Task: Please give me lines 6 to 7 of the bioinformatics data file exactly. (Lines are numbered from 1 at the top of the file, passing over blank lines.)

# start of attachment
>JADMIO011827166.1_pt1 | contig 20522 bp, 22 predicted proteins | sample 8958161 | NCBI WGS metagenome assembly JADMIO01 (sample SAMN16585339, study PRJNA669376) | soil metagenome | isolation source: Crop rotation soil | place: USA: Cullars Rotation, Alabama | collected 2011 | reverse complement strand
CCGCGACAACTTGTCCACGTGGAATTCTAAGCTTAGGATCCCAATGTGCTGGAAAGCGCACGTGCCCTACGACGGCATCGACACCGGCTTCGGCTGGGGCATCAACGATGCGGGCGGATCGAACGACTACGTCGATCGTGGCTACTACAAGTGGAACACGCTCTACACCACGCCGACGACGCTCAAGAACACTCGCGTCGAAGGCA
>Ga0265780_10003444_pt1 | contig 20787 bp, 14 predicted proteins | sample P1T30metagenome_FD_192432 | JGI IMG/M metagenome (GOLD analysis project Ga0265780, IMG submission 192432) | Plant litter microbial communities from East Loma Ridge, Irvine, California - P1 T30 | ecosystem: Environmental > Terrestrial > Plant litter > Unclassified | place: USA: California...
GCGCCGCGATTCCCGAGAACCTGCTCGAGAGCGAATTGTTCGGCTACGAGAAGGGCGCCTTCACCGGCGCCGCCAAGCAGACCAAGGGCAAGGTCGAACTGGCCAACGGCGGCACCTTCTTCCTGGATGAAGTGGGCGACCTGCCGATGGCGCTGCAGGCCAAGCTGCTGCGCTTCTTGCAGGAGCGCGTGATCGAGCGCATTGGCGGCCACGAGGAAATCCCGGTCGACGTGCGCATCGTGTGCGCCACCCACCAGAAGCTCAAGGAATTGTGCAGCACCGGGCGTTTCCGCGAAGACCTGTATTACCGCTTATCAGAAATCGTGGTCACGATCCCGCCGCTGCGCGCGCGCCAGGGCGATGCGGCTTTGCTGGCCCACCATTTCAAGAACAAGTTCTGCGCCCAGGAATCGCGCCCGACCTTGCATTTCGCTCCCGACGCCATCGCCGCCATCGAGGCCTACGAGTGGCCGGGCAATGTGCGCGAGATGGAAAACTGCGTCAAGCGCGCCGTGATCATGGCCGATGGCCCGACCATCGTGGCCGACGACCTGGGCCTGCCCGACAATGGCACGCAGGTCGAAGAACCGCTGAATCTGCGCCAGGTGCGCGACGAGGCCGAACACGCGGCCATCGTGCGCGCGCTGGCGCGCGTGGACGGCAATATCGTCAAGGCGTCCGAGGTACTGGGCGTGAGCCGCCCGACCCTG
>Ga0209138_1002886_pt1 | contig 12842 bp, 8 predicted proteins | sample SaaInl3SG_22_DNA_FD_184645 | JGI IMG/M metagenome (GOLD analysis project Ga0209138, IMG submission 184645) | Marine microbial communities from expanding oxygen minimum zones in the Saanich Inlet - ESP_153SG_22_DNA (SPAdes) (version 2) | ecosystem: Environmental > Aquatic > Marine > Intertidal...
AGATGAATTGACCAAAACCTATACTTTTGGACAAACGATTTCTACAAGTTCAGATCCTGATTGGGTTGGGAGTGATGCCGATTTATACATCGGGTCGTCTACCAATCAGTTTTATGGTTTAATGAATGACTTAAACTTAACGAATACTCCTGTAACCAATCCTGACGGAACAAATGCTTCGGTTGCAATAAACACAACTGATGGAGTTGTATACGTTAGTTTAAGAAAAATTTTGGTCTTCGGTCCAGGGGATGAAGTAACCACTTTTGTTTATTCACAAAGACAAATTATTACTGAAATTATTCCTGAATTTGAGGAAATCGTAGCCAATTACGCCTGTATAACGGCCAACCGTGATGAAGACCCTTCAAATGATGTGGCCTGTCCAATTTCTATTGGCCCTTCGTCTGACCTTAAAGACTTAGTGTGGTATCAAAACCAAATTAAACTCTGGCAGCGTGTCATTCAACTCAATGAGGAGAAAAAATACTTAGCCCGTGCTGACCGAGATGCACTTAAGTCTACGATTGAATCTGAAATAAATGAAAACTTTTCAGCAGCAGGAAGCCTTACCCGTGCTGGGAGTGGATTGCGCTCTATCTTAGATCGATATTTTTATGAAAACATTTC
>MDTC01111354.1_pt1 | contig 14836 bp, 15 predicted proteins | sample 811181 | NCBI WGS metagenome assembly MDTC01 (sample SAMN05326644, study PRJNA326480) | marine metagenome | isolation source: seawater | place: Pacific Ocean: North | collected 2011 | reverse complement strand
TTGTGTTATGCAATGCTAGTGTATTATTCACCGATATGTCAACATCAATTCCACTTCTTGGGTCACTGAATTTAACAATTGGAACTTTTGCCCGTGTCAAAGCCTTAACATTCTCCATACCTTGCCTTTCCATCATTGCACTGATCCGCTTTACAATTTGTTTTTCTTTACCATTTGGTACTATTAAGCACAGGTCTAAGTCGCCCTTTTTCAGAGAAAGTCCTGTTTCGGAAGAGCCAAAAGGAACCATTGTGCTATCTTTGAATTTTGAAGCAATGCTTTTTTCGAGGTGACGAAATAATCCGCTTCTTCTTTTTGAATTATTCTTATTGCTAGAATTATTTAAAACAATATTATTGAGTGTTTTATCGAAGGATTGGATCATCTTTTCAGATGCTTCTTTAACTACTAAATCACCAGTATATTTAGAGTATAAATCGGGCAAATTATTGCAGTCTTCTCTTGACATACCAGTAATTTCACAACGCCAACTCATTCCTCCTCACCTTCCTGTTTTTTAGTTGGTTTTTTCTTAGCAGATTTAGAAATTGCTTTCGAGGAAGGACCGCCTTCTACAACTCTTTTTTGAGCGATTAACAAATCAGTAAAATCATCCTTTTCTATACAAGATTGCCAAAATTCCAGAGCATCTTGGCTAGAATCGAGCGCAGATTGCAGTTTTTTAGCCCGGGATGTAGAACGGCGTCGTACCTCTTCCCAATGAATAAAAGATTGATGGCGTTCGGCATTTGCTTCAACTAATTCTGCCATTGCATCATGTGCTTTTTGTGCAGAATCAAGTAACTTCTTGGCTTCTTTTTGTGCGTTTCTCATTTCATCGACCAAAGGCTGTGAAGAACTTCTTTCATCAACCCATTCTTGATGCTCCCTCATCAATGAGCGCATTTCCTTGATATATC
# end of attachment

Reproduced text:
AGATGAATTGACCAAAACCTATACTTTTGGACAAACGATTTCTACAAGTTCAGATCCTGATTGGGTTGGGAGTGATGCCGATTTATACATCGGGTCGTCTACCAATCAGTTTTATGGTTTAATGAATGACTTAAACTTAACGAATACTCCTGTAACCAATCCTGACGGAACAAATGCTTCGGTTGCAATAAACACAACTGATGGAGTTGTATACGTTAGTTTAAGAAAAATTTTGGTCTTCGGTCCAGGGGATGAAGTAACCACTTTTGTTTATTCACAAAGACAAATTATTACTGAAATTATTCCTGAATTTGAGGAAATCGTAGCCAATTACGCCTGTATAACGGCCAACCGTGATGAAGACCCTTCAAATGATGTGGCCTGTCCAATTTCTATTGGCCCTTCGTCTGACCTTAAAGACTTAGTGTGGTATCAAAACCAAATTAAACTCTGGCAGCGTGTCATTCAACTCAATGAGGAGAAAAAATACTTAGCCCGTGCTGACCGAGATGCACTTAAGTCTACGATTGAATCTGAAATAAATGAAAACTTTTCAGCAGCAGGAAGCCTTACCCGTGCTGGGAGTGGATTGCGCTCTATCTTAGATCGATATTTTTATGAAAACATTTC
>MDTC01111354.1_pt1 | contig 14836 bp, 15 predicted proteins | sample 811181 | NCBI WGS metagenome assembly MDTC01 (sample SAMN05326644, study PRJNA326480) | marine metagenome | isolation source: seawater | place: Pacific Ocean: North | collected 2011 | reverse complement strand